Friday, March 24, 2023
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An open letter to a scarred India from a young person

Campus Voice is an initiative by ThePrint where young Indians get an opportunity to express their opinions on a prevalent issue.

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Dearest beloved,

I do not know much about you. I realised this when, after spending 15 oblivious years in your cradle, I turned to look and see who held me. The sight I doubt will ever leave me or my heart. It is seared with a hot press into my mind while the pain of it sizzles my entire nervous system.

I wish I had seen you sooner. I remember walking in your fields when I was five, my pinky finger held by my father, taking in all the sights and smells of the countryside.

I remember, when I was seven, how I felt American poet Walt Whitman’s urban ‘blab of the pave’ right in the heart of New Delhi, walking in a busy street to shop with mother on a casual summer evening. I remember being 10 and gazing as far as the eye can see from my terrace, in the warm embrace of a winter afternoon.

I thought I met you, India.

But I am here, now, in 2021. And I am so disappointed. Disappointed not in you, India, but in myself for not opening my eyes sooner, and in the people who were meant to keep you safe. Under the guise of glory, they are squandering money on infrastructural projects while the same funds can be diverted to efforts dealing with the coronavirus pandemic. The same pandemic to which you lose more than 3,000 people daily.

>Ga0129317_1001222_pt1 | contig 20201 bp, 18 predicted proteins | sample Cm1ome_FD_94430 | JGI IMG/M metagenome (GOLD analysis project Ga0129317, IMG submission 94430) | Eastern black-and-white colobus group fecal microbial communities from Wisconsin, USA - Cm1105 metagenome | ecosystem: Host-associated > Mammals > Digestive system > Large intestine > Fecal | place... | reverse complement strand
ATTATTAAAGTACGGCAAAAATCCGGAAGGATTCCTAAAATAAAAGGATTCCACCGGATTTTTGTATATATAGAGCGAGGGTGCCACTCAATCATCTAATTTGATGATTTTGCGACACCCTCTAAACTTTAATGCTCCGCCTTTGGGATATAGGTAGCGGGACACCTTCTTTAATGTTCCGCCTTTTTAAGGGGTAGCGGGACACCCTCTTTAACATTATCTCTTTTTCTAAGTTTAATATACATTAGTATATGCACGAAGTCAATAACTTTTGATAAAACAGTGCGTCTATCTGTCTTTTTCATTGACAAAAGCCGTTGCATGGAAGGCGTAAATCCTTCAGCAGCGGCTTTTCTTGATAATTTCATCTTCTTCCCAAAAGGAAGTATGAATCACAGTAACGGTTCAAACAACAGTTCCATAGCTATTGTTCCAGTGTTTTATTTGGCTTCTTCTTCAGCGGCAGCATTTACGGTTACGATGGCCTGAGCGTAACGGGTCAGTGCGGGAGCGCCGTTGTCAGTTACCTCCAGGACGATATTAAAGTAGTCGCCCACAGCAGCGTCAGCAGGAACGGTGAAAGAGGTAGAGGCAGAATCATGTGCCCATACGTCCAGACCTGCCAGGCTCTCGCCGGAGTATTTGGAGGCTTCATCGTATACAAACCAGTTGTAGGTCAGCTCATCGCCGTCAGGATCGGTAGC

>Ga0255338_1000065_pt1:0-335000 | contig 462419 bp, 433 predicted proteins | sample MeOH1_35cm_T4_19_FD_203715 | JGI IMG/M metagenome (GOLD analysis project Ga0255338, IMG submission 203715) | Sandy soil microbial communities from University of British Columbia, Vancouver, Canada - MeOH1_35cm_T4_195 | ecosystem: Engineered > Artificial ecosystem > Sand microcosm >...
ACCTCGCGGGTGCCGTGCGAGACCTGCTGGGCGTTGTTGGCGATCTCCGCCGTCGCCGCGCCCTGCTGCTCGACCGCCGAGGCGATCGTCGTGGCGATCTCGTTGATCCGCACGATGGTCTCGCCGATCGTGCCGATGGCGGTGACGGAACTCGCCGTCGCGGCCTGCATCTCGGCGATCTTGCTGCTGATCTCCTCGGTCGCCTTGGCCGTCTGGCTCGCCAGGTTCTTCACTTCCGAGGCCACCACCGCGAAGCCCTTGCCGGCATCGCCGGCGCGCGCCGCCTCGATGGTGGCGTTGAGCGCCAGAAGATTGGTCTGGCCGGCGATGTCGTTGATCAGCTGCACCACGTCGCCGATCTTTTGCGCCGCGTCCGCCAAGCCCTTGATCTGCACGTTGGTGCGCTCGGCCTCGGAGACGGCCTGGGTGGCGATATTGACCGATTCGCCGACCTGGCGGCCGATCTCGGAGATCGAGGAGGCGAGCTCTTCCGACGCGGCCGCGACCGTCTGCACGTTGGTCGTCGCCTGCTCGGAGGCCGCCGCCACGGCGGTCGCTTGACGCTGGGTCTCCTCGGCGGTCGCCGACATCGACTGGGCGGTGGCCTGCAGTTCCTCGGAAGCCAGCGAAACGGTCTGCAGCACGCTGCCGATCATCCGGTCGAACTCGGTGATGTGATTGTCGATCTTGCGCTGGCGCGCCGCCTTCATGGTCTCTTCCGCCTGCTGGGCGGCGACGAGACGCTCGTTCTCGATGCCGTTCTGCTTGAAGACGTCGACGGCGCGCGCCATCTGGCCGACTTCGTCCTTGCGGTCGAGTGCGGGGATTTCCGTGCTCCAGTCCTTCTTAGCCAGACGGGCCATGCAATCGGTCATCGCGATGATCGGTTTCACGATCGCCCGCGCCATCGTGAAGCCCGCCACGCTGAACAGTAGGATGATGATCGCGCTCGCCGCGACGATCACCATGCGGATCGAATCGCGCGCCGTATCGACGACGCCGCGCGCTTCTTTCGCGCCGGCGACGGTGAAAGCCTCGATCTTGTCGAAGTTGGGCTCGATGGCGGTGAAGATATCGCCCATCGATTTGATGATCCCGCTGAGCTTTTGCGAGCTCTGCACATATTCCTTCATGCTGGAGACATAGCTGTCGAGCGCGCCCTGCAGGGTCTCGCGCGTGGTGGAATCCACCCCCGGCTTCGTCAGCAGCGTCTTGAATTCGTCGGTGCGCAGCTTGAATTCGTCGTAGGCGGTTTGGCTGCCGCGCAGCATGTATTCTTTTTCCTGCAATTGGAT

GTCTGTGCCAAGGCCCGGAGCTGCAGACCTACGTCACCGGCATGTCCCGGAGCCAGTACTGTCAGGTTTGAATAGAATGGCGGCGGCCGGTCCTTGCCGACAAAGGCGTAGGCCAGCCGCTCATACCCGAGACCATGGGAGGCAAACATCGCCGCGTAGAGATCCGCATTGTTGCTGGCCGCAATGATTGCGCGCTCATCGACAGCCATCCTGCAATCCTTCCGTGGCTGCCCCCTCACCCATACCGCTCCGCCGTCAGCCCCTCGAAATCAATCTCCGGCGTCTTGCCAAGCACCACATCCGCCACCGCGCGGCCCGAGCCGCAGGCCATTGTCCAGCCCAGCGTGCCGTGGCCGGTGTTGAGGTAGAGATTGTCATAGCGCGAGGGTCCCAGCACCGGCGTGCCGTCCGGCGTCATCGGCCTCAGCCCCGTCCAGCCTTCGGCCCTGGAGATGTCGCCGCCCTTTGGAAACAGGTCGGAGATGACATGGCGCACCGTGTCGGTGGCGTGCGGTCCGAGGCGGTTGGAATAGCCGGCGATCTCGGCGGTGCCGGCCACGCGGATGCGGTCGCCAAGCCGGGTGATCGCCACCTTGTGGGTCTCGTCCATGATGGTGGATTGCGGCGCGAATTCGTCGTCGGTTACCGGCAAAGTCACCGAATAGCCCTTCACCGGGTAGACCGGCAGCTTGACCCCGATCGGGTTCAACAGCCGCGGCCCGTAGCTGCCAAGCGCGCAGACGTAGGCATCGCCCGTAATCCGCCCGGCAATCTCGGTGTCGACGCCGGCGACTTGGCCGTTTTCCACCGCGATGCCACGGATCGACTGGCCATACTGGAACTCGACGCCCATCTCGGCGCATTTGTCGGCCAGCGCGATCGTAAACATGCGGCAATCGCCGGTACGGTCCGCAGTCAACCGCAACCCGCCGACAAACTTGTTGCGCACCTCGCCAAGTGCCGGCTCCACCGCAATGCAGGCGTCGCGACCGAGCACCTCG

They ignored the warning issues by the INSACOG — a consortia of 10 labs across the country tasked with scanning Covid-19 samples — about the new and more deadly variant in March. They put no restrictions on public gatherings and even allowed the Kumbh mela, which became a coronavirus super-spreader event.

The demands of rightfully protesting farmers remained unconsidered, and activists remained wrongfully detained under a draconian national security law. Let us not forget the mass rallies in West Bengal during the state elections, when the grave pandemic remained background noise. Talking of remains, overworked (mostly Dalit) crematorium workers were left to cremate the remains of those who passed away because of the pandemic.

Quite a tragedy, for a country that is now both metaphorically and literally burning.

But as I said, I know very little about you, India. I doubt I will ever even know what you represent. Uncertainty has led you to unfortunate plains. It will continue to plague you; it is inevitable. All I can wish for, India, is sensibility for those in whose hands you lie, and strength, to those affected by today.

With love,

One among 136 crore

Yatika Singh is a student of Welham Girls’ School, Dehradun

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